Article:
I finally apply just a little dark vignette. It has a similar effect to burning in edges of a print. If judiciously applied, it will draw attention to the subject. Too much isn’t attractive to me. Now I could do such fine adjustments in Photoshop or Elements with the Burn and Dodge tools, but if all I want are the edges darkened a bit, then the Vignette control well.

Below is the final image, in full color. In Part 2, I’ll discuss how I arrived at the muted and antique colors in the image at the top.



We Went for a Walk

•April 25, 2020 • Leave a Comment

My current project is to review all the photographs I have taken in the past 50 years, toss out the chaff, select ones that mean something to me, note it, and store it in a safe place. Each of my children will get a digital copy.

Some images which seemed important at one time don’t seem so much now. Family snapshots are much more prized to me, as they should be.

In this current period of heightened uncertainty, the work becomes more urgent.

The one included in this blog is not of my family, but it is important, to me. And I took it while on vacation with my wife.

It was in 1981. We were driving in Yosemite, over the top, heading for Wawona and the big trees. 

The landscape is rocky and hard. This juniper was only about 3 feet tall.  Looks taller in the photograph.  All gnarly and twisted.  No telling how old it was then. No telling if it is still there now, because I wouldn’t know where to find it if I went looking.

Judging by the twists and textures, and the gray weathered wood it had seen a few hard seasons.

The trite symbolism is still appropriate; the lessons of life, hard knocks. suffering in a harsh world, finding a spot to grow only in the barest of soil, it leaves us bent and spent. Nothing wrong with timeworn symbols when they are truly timeworn.

(Nikon FM2, 55mm lens. Kodachrome 25. Scanned using Nikon D7500 and 28-105 zoom macro. Edited in Lightroom).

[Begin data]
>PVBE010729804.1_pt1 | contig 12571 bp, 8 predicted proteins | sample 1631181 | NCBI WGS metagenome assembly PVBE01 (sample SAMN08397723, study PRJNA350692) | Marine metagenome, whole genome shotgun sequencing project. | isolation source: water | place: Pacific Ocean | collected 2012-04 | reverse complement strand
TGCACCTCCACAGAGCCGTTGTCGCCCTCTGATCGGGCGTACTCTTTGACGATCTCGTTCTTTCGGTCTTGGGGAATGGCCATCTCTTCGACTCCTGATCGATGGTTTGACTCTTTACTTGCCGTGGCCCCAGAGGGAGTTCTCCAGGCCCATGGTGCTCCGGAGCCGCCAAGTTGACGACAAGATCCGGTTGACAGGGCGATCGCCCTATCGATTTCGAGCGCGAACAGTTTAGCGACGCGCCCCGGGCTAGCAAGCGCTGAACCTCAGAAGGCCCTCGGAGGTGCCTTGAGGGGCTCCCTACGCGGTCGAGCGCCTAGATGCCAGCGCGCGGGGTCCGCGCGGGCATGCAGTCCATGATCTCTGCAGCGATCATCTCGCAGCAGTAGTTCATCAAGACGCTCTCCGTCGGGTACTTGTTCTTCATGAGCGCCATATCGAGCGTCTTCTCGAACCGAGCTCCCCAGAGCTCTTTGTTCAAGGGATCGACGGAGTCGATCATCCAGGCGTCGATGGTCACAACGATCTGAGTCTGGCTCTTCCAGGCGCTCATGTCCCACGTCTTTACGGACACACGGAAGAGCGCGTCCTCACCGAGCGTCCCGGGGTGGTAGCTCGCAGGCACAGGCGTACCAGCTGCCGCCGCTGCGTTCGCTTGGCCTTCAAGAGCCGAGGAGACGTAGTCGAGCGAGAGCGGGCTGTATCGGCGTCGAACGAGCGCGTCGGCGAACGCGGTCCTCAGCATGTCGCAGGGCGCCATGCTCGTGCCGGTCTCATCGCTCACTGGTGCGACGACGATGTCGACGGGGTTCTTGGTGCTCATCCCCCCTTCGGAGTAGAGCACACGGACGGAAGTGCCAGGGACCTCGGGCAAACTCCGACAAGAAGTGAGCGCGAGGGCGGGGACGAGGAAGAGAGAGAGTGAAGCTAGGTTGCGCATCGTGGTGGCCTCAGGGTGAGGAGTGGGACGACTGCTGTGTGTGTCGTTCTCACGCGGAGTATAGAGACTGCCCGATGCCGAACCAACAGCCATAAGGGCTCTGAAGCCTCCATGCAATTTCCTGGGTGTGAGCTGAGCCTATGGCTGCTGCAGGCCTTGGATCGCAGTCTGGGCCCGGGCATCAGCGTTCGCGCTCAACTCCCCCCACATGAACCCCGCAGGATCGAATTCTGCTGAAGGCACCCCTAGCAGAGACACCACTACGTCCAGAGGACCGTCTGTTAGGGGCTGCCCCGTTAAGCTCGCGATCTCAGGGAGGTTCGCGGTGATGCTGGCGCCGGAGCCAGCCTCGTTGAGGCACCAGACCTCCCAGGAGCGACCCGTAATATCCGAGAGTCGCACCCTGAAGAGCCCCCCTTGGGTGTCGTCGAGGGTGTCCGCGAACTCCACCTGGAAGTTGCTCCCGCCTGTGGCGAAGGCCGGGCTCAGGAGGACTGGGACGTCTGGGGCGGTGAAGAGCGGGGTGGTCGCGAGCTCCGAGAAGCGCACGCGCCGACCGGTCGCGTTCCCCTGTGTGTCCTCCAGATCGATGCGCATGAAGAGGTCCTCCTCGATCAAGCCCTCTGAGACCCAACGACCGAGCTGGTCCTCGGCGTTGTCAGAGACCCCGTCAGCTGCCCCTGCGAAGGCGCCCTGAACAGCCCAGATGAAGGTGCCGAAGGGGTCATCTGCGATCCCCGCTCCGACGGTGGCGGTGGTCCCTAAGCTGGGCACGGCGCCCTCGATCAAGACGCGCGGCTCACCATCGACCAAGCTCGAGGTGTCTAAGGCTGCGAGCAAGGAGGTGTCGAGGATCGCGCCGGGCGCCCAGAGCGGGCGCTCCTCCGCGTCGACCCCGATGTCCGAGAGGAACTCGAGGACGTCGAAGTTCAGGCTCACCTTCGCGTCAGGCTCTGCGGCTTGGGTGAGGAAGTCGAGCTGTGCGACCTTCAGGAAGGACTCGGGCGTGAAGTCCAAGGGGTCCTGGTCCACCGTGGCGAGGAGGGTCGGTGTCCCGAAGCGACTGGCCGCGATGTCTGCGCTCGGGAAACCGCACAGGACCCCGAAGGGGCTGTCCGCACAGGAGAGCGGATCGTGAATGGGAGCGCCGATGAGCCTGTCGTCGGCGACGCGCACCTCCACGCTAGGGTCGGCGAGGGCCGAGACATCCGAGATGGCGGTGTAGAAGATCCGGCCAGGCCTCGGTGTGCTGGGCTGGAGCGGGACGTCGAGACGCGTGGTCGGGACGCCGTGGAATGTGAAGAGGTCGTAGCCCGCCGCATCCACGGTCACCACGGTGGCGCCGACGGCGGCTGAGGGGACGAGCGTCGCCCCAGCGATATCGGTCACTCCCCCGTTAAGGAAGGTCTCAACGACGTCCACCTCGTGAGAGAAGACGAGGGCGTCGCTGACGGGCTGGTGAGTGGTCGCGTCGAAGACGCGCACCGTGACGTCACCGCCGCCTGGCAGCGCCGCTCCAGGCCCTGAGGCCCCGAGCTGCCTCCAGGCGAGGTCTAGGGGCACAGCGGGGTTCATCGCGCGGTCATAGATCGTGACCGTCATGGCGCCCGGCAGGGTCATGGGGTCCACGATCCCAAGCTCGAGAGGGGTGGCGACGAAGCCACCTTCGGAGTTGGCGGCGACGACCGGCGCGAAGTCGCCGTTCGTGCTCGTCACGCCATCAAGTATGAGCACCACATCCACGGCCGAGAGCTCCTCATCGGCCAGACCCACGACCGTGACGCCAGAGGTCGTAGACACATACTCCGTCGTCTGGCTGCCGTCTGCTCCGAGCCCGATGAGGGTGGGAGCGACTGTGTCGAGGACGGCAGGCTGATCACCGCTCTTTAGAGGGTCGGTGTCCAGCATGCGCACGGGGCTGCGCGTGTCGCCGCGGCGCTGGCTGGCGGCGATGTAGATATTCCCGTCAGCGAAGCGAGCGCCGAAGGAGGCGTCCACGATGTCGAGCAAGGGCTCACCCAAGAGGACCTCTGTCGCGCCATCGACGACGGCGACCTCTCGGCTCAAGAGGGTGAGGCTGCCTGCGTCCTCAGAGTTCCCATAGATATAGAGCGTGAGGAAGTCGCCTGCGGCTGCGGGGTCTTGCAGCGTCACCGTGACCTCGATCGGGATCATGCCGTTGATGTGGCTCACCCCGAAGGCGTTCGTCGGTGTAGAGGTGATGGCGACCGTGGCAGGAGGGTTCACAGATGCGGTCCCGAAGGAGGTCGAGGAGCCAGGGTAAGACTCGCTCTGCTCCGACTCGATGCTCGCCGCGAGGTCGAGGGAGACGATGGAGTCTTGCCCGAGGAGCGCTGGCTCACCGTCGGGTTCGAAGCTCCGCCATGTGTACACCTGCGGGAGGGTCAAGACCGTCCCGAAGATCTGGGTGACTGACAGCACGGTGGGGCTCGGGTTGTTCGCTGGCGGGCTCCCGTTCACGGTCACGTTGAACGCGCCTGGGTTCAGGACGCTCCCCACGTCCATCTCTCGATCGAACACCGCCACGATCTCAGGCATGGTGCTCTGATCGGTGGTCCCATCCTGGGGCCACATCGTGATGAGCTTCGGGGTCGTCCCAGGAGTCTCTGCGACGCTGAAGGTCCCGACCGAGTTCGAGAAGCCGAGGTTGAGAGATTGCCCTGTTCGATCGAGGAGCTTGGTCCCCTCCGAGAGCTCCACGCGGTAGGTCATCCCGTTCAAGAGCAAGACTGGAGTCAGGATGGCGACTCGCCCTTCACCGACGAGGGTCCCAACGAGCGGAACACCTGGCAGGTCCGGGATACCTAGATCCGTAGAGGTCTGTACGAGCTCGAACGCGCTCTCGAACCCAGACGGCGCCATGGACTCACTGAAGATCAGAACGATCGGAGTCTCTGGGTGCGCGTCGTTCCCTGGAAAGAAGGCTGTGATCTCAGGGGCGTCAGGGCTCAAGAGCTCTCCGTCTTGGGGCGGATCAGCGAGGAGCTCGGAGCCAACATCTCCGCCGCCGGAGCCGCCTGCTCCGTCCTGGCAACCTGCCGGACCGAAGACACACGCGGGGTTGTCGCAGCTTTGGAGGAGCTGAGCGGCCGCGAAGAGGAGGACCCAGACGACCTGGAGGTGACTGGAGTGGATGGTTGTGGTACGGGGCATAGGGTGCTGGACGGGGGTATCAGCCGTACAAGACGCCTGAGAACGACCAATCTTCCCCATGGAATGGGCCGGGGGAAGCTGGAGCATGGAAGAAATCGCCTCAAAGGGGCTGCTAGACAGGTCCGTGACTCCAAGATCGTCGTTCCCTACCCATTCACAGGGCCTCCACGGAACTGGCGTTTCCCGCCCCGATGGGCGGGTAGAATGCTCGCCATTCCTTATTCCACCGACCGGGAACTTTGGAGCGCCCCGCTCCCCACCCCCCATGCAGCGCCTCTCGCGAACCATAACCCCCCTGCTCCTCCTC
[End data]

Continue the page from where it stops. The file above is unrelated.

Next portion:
A plug

•April 25, 2020 • Leave a Comment

I’m tired of posting Corona stories on Facebook.  This is a quick post from my phone.

Returning to my mono-dimensional earthly pursuit, photography, and an earlier post about family photo archives I did.

Someone asked me how to save photographs. I’ll repost it later.

Treasure hides. Obscure sites are fun to find. I found this lovely site of Ultrafine. 

For fun, check out the Diana and Holga toy cameras.  I got to find my wife’s Diana camera.  That cheap piece of plastic is going for nearly $100.

They have a number of products for both digital and film (a.k.a. “analog”), including archival inkjet paper. The paper base will probably last longer than the ink unless you invest considerable money in a printer that uses pigment ink. 

The link below is to their proprietary 100% cotton rag, acid and lignin free inkjet paper.  I have not tried it.  I have used Strathmore acid free paper.  First, these are heavy papers.  You have to feed them single sheet through the feeder, not through the cassette.  Next, you will have to adjust your printer settings.  Most likely you’ll set them to something “ultra”. 

I recommend matte papers, not glossy. The non-dedicated, off brand glossy papers, at least with Epson printers, that I have used have trouble absorbing the ink and drying.  They have not been “instant dry.”

  If you are into it, they also have scrapbook supplies. The prices seem okay.

One other thing.  When printing on matte paper, you may need to adjust your shadows and contrast. Shadow detail gets lost, and the dark tones may appear subdued and less punchy; those being highly technical terms for I don’t know what the heck I am talking about.